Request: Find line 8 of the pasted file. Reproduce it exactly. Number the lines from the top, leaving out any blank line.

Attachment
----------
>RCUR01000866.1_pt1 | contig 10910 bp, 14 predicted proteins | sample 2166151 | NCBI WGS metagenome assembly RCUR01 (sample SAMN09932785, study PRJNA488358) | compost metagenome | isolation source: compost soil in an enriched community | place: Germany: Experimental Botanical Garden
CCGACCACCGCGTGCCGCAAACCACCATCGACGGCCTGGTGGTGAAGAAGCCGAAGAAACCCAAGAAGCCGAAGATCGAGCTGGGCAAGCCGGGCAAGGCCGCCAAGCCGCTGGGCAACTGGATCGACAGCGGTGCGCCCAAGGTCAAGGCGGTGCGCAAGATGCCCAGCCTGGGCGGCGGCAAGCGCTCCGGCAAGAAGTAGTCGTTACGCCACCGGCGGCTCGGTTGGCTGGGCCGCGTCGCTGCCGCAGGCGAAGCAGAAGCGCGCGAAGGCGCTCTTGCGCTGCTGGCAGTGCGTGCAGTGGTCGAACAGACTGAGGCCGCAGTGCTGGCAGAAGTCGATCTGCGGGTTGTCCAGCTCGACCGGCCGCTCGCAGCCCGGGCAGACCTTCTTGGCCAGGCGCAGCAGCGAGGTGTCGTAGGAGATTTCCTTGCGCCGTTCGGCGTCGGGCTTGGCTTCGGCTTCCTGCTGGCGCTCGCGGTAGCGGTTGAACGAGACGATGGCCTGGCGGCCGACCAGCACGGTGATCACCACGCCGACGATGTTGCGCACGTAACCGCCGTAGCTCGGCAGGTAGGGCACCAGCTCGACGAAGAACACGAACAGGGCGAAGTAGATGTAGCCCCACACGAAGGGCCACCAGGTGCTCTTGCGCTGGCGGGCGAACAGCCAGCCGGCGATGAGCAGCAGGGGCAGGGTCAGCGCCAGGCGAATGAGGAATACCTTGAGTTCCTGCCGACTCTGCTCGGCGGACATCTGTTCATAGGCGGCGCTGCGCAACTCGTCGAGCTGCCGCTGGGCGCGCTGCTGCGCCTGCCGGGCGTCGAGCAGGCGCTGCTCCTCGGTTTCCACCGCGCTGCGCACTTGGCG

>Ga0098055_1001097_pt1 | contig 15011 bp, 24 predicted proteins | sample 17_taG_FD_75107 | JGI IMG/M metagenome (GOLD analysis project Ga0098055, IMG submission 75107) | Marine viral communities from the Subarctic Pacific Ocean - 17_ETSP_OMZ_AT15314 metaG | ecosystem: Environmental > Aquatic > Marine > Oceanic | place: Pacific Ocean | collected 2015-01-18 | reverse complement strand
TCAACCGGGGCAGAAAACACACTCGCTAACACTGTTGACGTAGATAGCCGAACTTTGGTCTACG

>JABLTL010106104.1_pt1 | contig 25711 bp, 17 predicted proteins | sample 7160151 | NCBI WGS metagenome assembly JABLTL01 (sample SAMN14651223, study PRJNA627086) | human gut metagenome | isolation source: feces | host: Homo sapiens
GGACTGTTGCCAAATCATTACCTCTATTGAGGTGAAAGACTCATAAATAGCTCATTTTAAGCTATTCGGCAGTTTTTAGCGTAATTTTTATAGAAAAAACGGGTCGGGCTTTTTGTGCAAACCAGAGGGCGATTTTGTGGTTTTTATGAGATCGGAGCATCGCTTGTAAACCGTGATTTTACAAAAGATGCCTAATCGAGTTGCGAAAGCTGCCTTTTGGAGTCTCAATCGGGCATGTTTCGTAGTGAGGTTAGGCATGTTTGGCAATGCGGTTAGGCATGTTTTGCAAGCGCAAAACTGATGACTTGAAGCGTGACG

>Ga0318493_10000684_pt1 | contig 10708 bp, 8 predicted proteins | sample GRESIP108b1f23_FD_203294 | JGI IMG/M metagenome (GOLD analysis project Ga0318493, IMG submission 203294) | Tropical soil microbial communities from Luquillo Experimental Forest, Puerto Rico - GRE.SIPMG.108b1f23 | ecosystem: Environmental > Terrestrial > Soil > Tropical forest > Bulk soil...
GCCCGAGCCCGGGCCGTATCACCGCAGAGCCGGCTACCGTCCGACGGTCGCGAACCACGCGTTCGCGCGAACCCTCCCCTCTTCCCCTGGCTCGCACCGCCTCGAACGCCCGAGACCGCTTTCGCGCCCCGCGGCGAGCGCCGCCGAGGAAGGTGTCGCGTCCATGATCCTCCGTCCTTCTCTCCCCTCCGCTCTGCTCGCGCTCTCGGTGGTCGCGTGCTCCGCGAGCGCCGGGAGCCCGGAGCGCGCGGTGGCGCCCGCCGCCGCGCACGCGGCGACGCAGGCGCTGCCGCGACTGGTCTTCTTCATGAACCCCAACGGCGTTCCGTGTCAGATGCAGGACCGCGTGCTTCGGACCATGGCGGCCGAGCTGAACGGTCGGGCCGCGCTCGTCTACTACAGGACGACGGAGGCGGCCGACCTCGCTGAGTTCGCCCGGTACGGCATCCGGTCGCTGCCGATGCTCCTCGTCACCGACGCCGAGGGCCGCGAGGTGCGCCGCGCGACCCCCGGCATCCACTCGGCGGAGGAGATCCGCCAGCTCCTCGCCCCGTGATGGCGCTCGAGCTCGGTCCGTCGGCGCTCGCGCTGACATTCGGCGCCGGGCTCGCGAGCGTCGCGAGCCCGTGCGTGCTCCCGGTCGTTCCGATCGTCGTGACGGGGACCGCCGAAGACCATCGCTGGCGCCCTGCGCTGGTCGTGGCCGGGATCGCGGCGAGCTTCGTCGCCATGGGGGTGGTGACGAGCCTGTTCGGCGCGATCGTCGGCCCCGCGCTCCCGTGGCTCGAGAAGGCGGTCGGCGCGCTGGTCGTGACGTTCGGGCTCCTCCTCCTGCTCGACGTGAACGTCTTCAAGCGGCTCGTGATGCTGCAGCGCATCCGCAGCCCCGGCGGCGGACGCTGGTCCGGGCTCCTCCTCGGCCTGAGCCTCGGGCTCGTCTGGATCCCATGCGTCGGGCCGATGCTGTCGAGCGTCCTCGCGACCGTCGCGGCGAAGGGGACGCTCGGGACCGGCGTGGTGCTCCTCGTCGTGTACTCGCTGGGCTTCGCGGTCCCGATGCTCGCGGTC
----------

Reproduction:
GCCCGAGCCCGGGCCGTATCACCGCAGAGCCGGCTACCGTCCGACGGTCGCGAACCACGCGTTCGCGCGAACCCTCCCCTCTTCCCCTGGCTCGCACCGCCTCGAACGCCCGAGACCGCTTTCGCGCCCCGCGGCGAGCGCCGCCGAGGAAGGTGTCGCGTCCATGATCCTCCGTCCTTCTCTCCCCTCCGCTCTGCTCGCGCTCTCGGTGGTCGCGTGCTCCGCGAGCGCCGGGAGCCCGGAGCGCGCGGTGGCGCCCGCCGCCGCGCACGCGGCGACGCAGGCGCTGCCGCGACTGGTCTTCTTCATGAACCCCAACGGCGTTCCGTGTCAGATGCAGGACCGCGTGCTTCGGACCATGGCGGCCGAGCTGAACGGTCGGGCCGCGCTCGTCTACTACAGGACGACGGAGGCGGCCGACCTCGCTGAGTTCGCCCGGTACGGCATCCGGTCGCTGCCGATGCTCCTCGTCACCGACGCCGAGGGCCGCGAGGTGCGCCGCGCGACCCCCGGCATCCACTCGGCGGAGGAGATCCGCCAGCTCCTCGCCCCGTGATGGCGCTCGAGCTCGGTCCGTCGGCGCTCGCGCTGACATTCGGCGCCGGGCTCGCGAGCGTCGCGAGCCCGTGCGTGCTCCCGGTCGTTCCGATCGTCGTGACGGGGACCGCCGAAGACCATCGCTGGCGCCCTGCGCTGGTCGTGGCCGGGATCGCGGCGAGCTTCGTCGCCATGGGGGTGGTGACGAGCCTGTTCGGCGCGATCGTCGGCCCCGCGCTCCCGTGGCTCGAGAAGGCGGTCGGCGCGCTGGTCGTGACGTTCGGGCTCCTCCTCCTGCTCGACGTGAACGTCTTCAAGCGGCTCGTGATGCTGCAGCGCATCCGCAGCCCCGGCGGCGGACGCTGGTCCGGGCTCCTCCTCGGCCTGAGCCTCGGGCTCGTCTGGATCCCATGCGTCGGGCCGATGCTGTCGAGCGTCCTCGCGACCGTCGCGGCGAAGGGGACGCTCGGGACCGGCGTGGTGCTCCTCGTCGTGTACTCGCTGGGCTTCGCGGTCCCGATGCTCGCGGTC